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Source: DGNews  |  Posted 9 years ago

Non-Interferon-Based Combination Therapy Offers High Response Rates for Hepatitis C Patients

: Presented at EASL

By Chris Berrie

BARCELONA, Spain -- April 25, 2012 -- Combining ABT-450 with ritonavir
(ABT-450/r) plus ABT-333 plus ribavirin (RBV) is well tolerated, provides high
sustained virological response (SVR) in treatment-naïve patients infected with
hepatitis C virus (HCV) genotype 1, and shows relatively high SVR in previous
interferon-based nonresponders, researchers said here at the 47th Annual
Meeting of the European Association for the Study of the Liver (EASL).

At present, there are no treatment options for HCV-infected patients who are
ineligible or intolerant to the interferons.

“This is the first study combining ABT-450 with ABT-333 with ribavirin without
interferon in genotype 1 patients who were either treatment-naïve or previous
treatment failures,” stated Fred Poordad, MD, Chief of Hepatology and Liver
Transplantation at the Comprehensive Transplant Center of Cedars-Sinai Medical
Center, Los Angeles, California, presenting this open-label study here on April
21.

The study design included 3 arms, the first 2 of which treated naïve patients
with chronic HCV genotype 1 infection using ABT-333 400 mg twice daily plus RBV
1,000-1,200 mg once daily plus ABT-450/r either 250/100 mg once daily (arm 1; n
= 19) or 150/100 mg once daily (arm 2; n = 14). The third treatment arm was
similar to arm 2, but treated prior partial or null responders to previous
pegylated interferon plus RBV treatments (arm 3; n = 17).

The treatments were for 12 weeks, with 48 weeks follow-up.

These patients were mainly male, with a mean age of just over 50 years, and
were largely HCV genotype 1a. For IL28B genotype, 52.6% were CC in arm A and
35.7% in arm B, with no IL28B CC in arm 3.

The primary endpoint was extended rapid virological response (eRVR) based on
HCV RNA lower than the limit of detection from treatment weeks 4 to 12. As the
intent-to-treat analysis, these reached 90%, 79% and 59% in arms 1, 2, and 3,
respectively.

Similarly, for SVRs at weeks 4 (SVR4) and 12 (SVR12), high levels of response
were achieved for arms 1 (95%, 93%, respectively) and 2 (95%, 93%). These SVR4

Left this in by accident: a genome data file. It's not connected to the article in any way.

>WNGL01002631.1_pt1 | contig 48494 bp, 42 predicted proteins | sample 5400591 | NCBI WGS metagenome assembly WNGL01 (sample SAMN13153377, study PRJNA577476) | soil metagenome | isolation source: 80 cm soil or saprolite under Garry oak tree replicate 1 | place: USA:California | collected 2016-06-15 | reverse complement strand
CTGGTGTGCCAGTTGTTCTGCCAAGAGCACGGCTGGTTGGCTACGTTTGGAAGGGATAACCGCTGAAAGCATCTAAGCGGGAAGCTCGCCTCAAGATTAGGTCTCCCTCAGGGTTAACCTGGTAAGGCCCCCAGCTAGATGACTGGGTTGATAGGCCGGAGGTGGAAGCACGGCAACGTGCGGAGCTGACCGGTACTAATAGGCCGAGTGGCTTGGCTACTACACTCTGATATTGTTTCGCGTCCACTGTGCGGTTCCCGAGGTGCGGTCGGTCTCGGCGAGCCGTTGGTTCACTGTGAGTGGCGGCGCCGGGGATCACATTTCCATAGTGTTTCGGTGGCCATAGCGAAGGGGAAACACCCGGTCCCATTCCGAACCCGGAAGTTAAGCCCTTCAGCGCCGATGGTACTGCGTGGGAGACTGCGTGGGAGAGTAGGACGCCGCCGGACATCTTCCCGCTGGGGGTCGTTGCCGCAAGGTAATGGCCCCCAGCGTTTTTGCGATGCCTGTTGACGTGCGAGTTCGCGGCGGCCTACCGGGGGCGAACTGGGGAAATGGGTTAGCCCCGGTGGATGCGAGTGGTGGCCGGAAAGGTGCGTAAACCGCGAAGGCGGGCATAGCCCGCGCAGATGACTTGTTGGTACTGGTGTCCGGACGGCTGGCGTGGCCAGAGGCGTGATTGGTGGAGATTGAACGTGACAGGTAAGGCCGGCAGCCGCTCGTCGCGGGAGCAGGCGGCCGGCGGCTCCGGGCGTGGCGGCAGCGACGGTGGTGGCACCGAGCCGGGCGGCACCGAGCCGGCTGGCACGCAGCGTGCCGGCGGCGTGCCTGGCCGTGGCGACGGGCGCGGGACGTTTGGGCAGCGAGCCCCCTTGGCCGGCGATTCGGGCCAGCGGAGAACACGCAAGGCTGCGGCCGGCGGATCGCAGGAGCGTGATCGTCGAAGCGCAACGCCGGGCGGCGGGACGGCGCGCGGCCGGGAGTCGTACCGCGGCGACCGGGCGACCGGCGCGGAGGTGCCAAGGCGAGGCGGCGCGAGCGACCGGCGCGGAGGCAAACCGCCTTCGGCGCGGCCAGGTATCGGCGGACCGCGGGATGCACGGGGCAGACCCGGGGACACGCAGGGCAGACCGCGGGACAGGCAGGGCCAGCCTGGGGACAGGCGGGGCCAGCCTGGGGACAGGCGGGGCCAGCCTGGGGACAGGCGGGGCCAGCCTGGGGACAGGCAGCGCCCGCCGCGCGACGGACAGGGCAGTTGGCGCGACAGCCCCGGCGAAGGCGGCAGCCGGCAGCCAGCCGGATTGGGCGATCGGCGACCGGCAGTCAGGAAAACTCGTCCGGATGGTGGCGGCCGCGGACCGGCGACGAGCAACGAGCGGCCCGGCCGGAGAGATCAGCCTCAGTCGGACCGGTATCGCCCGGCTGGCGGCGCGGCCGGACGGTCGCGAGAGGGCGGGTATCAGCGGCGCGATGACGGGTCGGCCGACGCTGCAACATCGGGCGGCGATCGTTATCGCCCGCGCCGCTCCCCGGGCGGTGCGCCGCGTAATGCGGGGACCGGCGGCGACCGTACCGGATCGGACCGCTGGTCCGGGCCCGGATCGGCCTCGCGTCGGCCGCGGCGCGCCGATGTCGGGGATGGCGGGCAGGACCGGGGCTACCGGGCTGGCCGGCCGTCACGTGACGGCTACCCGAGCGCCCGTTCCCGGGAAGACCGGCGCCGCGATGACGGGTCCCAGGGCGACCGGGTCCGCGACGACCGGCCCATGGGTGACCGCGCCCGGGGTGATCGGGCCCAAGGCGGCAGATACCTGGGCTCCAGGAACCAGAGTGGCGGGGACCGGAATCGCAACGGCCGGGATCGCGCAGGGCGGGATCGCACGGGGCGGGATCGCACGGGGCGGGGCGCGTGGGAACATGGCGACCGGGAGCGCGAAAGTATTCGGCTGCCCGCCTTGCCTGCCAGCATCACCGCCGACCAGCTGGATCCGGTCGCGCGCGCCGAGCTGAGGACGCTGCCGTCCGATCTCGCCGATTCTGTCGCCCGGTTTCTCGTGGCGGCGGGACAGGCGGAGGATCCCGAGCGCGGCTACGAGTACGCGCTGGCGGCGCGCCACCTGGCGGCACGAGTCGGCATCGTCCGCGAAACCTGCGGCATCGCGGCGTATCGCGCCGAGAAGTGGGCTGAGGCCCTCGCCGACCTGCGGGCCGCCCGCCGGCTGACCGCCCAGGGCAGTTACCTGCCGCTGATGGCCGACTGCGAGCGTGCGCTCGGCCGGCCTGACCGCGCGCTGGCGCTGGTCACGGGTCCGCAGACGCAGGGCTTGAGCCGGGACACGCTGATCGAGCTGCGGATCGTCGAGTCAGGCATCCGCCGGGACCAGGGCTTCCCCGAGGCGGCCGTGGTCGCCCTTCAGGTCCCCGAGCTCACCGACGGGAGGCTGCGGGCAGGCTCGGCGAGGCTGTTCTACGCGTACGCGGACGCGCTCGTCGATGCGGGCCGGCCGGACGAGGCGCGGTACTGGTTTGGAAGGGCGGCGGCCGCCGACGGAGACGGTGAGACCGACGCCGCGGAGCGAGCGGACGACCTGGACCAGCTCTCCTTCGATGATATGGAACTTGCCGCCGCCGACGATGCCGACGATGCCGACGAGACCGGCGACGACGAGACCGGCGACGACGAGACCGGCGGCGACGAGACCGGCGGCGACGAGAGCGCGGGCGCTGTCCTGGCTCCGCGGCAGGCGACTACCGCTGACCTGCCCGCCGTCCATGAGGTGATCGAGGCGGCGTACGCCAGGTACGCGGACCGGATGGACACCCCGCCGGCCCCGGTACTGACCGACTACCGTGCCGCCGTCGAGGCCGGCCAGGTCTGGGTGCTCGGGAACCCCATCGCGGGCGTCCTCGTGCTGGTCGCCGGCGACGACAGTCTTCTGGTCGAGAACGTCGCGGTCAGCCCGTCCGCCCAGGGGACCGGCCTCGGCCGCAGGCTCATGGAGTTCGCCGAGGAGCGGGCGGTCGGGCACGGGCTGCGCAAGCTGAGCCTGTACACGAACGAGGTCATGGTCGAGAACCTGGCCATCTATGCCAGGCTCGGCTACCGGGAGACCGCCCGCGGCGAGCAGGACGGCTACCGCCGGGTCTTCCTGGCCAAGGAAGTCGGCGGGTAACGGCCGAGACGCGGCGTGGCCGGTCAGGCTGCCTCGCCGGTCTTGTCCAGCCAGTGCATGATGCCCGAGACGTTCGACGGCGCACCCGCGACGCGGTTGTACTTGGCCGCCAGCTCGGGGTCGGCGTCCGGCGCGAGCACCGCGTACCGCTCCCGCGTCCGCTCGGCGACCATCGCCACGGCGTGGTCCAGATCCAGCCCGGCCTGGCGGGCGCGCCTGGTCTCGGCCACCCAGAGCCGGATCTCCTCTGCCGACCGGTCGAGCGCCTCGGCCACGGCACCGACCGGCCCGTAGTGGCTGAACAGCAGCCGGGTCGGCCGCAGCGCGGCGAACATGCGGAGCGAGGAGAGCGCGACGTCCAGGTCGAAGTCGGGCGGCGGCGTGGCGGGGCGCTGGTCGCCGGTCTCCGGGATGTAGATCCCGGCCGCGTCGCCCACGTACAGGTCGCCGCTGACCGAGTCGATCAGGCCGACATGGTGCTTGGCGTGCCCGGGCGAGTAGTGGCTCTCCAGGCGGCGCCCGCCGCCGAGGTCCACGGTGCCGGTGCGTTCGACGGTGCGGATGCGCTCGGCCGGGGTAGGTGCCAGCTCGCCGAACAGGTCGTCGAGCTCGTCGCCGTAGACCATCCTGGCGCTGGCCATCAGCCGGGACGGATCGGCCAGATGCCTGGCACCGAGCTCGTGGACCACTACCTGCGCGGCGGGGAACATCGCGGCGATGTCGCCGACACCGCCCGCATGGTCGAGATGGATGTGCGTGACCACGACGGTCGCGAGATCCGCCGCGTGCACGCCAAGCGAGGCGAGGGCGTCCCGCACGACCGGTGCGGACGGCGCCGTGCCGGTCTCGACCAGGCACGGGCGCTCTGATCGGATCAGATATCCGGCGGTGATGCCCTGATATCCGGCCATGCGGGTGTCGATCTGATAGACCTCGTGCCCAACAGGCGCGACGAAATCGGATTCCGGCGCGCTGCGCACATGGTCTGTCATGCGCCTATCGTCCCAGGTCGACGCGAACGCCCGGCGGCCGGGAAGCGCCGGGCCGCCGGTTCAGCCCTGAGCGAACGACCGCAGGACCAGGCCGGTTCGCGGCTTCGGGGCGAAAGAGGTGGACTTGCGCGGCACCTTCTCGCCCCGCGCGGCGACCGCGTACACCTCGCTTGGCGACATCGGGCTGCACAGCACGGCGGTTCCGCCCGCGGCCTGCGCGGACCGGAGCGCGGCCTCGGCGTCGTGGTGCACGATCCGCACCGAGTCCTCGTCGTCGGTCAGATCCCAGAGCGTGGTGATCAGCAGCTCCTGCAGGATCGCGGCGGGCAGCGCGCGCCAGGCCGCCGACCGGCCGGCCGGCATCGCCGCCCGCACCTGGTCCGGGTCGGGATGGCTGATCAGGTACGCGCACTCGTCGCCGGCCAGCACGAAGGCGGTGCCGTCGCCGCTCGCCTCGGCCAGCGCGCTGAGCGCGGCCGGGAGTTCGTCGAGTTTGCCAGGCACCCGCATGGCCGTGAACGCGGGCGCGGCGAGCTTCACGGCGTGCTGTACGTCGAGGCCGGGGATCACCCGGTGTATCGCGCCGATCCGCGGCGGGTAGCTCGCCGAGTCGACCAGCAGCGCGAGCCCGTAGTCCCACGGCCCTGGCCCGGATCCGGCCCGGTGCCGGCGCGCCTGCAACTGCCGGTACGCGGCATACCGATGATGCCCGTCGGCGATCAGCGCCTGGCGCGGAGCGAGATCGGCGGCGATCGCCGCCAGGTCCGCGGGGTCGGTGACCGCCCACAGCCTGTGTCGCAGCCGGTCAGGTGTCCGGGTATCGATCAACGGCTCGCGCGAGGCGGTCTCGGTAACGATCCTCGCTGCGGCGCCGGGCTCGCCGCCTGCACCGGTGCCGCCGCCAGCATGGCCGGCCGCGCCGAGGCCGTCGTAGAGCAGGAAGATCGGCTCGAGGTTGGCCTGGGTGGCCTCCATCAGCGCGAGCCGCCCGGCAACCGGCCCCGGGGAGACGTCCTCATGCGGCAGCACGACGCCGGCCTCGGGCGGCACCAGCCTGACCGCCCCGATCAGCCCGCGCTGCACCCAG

and SVR12 responses were also relatively high for the previous nonresponding
patients in arm 3 (47%, 47%).

Comparisons across IL28B CT versus TT showed no differences in SVR12 either for
treatment-naïve patients, as arms 1 plus 2 (100% vs 100%) or for previous
nonresponders (50% vs 40%).

Based on clonal sequencing, Dr. Poordad highlighted the resistant variants at
baseline and at virologic failure in the previous nonresponders of arm 3. “It
is important to note that patients who had virologic failure developed
resistance variants to both the protease inhibitor as well as the polymerase
inhibitor,” he noted.

In the safety analysis, there were no deaths or serious adverse events
throughout, with only 1 adverse event leading to premature discontinuation, in
arm 1. Four patients showed adverse events assessed as severe, without
requiring study-drug interruption or discontinuation: hyperbilirubinaemia,
fatigue, pain, and vomiting.

The treatment-emergent adverse events and the laboratory abnormalities noted
were largely the same type and levels across the 3 treatment arms. Dr. Poordad
also noted that the transient asymptomatic elevation of indirect bilirubin that
was seen is consistent with the known effect of ABT-450 on the bilirubin
transporter OATO1B1.

“It does appear that ABT-450 with ritonavir, ABT-333 plus ribavirin for 12
weeks has the potential to achieve very high SVR in a high proportion of
patients without interferon,” he concluded.

Funding for this study was provided by Abbott.

[Presentation title: A 12-Week Interferon-Free Regimen of ABT-450/r +
ABT-333 + Ribavirin Achieved SVR12 in More Than 90% of Treatment-Naïve HCV
Genotype-1 Infected Subjects and 47% of Previous Non-responders. Abstract 1399]

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